Ironically when CDs first came out I had not been happy about the shrunk down image done to fit the packaging. I receive in the mail rather a lot of CDs each week which I still prefer over digital downloads even with their smaller than record covers. It seems like a lot of new acts, or people for whom making art is only one part of their lives, eschew the digital download album opting for the older CD format. It could be too that they do both and send critics and columnists the CDs as to avoid making us take up valuable space on our computer’s hard drive where the words should go.

My junk scientific method of taking CDs from my slush pile varies. I know that at least to the artist, every one of them is important. Usually if there is a form letter or no note specifically addressed to me I do not bother. And just as a mall glamour shots looking cover can instantly turn me off from its cheese factor, once in a while a cover can compel me to pick up the CD and give a listen.

Despite decades of a steady stream of technical innovations, space still smells like dirty pennies and seared steak *. The cold war was largely the progenitor behind the space race, the propaganda value of “winning” being worth more for a theological way of life than, with the technologies then available, any real practical applications of a space station or moon base.  The former Soviet Union launched monkeys and dogs into out of space, probably more than will ever be officially owned up to, not that they were by any means alone In this practice.

The eponymous album cover by Karl 2000 has the striking color scheme of red and gold. The aesthetics are reminiscent of old soviet propaganda posters if they had been done by one of today’s street artists, featuring a monkey wearing a soviet starred beret. Before even listening to the CD, I decided that this Soviet simian had somehow made his way back from space. This was Karl, cosmonaut hero. On the strength of the cover alone I grabbed this album from the pile with no idea what to expect.

The band is a New York based trio comprised of saxophone, bass and drums. The band goes for emotion over technique. That is not to say that they are not good, they are. One would have to be to have such tight but loose interplay as this trio. Overall they awe and please with how they play, not what. There is a punk(y) energy to them but not in a self-conscious hipster way of a jazz trio covering Nirvana or Radiohead. There is energy to the trio but they let it burst forth in just the right discordant amount which keeps the listener from becoming desensitized to it.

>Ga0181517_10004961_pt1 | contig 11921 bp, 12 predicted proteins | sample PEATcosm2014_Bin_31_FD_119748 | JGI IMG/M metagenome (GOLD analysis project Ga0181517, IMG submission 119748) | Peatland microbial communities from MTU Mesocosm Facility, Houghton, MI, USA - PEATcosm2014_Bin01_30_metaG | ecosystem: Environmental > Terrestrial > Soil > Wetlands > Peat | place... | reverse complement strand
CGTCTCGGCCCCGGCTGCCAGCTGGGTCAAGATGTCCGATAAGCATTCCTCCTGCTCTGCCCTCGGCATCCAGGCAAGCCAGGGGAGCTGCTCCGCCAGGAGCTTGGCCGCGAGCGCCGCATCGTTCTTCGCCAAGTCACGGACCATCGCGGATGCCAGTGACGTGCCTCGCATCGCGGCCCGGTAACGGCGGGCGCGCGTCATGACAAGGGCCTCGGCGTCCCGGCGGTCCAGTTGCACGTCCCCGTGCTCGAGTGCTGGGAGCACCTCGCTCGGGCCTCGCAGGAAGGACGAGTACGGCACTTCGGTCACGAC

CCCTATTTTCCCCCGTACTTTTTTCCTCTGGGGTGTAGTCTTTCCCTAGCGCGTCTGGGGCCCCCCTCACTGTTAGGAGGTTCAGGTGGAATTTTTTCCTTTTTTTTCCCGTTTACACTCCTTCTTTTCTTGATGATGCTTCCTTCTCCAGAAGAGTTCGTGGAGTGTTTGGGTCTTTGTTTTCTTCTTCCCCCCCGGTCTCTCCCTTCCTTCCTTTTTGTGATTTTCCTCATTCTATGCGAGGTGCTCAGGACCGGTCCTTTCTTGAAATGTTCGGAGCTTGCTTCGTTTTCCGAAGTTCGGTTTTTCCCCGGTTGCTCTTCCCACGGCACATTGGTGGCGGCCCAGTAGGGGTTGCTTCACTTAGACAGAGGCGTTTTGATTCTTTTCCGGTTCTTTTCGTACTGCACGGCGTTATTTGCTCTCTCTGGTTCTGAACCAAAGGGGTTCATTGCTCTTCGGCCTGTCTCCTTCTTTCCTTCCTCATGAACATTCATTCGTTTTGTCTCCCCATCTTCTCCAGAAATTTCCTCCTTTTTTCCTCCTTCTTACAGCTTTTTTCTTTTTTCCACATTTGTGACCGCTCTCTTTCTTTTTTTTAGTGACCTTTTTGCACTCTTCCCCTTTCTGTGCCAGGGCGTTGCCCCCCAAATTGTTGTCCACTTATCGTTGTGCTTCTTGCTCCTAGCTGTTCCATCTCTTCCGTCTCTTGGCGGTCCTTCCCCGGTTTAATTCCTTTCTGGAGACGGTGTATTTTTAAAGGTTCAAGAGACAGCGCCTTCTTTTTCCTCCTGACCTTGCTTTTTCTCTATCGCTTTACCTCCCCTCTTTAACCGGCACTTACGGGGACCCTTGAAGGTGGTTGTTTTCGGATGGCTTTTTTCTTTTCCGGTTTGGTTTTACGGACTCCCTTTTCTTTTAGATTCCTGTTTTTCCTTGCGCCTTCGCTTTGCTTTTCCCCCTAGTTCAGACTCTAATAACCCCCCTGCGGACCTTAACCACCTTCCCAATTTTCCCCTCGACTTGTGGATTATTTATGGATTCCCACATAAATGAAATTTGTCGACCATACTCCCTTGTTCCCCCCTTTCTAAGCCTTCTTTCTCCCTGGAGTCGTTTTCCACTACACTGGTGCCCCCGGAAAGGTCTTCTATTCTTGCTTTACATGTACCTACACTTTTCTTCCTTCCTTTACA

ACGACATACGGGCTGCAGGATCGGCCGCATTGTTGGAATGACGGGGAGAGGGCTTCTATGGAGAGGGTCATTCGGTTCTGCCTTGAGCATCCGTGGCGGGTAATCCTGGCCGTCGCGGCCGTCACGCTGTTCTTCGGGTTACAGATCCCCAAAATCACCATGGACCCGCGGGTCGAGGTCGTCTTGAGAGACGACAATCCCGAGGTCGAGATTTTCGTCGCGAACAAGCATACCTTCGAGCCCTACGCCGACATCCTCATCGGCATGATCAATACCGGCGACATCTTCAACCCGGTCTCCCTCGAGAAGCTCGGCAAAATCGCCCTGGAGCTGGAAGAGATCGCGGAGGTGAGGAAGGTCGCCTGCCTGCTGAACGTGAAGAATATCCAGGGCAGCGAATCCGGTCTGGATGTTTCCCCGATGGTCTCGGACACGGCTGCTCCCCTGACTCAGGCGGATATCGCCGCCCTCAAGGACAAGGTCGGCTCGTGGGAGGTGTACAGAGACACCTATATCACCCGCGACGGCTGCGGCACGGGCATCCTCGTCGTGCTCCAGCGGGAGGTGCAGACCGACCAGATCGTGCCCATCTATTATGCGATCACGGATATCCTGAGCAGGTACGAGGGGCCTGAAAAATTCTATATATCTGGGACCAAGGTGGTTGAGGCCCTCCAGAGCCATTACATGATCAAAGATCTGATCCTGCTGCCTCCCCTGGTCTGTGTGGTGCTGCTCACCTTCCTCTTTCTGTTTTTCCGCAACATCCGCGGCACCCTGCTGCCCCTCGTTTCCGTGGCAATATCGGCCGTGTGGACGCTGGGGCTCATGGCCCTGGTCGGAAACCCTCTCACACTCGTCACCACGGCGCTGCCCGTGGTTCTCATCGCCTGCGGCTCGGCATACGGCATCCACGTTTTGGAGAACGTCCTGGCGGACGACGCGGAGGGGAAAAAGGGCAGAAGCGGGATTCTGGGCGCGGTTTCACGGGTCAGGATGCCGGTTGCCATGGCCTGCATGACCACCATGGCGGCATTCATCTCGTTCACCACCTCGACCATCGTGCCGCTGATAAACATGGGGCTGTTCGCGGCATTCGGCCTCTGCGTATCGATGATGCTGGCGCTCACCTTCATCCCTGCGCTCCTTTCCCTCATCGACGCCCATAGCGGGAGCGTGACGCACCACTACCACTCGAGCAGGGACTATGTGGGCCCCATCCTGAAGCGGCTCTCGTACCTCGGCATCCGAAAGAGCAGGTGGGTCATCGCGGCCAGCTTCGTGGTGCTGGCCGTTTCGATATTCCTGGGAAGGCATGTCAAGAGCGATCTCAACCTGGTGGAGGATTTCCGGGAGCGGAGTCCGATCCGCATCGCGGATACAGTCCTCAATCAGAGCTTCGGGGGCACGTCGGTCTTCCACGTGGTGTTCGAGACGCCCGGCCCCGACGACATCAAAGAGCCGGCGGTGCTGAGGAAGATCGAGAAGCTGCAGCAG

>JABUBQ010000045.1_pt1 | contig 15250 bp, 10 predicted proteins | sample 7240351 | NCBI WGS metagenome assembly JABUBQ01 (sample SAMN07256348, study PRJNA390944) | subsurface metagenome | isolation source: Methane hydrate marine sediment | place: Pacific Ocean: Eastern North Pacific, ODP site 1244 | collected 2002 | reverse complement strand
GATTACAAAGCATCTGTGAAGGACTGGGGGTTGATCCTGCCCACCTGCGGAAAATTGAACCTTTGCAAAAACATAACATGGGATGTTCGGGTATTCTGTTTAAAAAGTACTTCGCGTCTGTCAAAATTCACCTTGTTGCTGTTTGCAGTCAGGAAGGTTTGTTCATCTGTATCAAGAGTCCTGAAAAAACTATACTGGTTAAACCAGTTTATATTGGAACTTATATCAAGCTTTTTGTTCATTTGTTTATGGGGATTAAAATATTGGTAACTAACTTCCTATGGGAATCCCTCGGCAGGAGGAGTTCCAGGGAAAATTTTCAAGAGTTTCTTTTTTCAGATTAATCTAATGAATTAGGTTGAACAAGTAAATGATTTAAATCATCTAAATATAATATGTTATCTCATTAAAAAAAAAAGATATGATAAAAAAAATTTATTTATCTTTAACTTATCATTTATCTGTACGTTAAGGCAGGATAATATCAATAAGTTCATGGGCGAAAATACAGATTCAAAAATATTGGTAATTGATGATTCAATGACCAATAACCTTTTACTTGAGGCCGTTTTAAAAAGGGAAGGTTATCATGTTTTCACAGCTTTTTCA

Drawing inspiration from a Russian folk melody, “Meadowlands” starts off with a sort of martial march bass and drum beat; comrades going out for morning maneuvers over which the bleary eyed saxophone staggers into formation line after a night of leave. The cadence of the song has a sort of late night downtown sound meets klezmer feel to it. The song is quick but how much must one say if they really mean it?

“A Cliff on the Volga” is also inspired by a Russian folk melody. It starts with an exclamation by Daniel Rovin’s saxophone, the dramatic declamation as can sometimes be heard in processional music (such as the Spanish Saeta).  The bass soon takes over in a deep rich solo statement until the saxophone comes back, softer this time.  It would be a misnomer to call this a ballad but it is slower and softer, yet they manage to keep their edge. Throughout this album one is reminded how gentile jazz has become. In all its myriad forms it is still enjoyable but the anything can happen, in the moment, component has been sort of pushed into the background. Of course I speak in broad generalities but people going to supper clubs drinking their top shelf cocktails as a band play really do not want to witness an artist experimenting or stretching out. They are willing to accept just the right amount of extra choruses in a song because it is live but the pieces should be a close approximation to what they are used to. The turn off to current jazz audiences with the in the moment aspect is that it could make for a bad show, an off night and the bottom line must win out. This trio brings back the discordance and chance elements that can make for memorable shows. The album has a live feel; live in the way jazz should be by a band making their bones.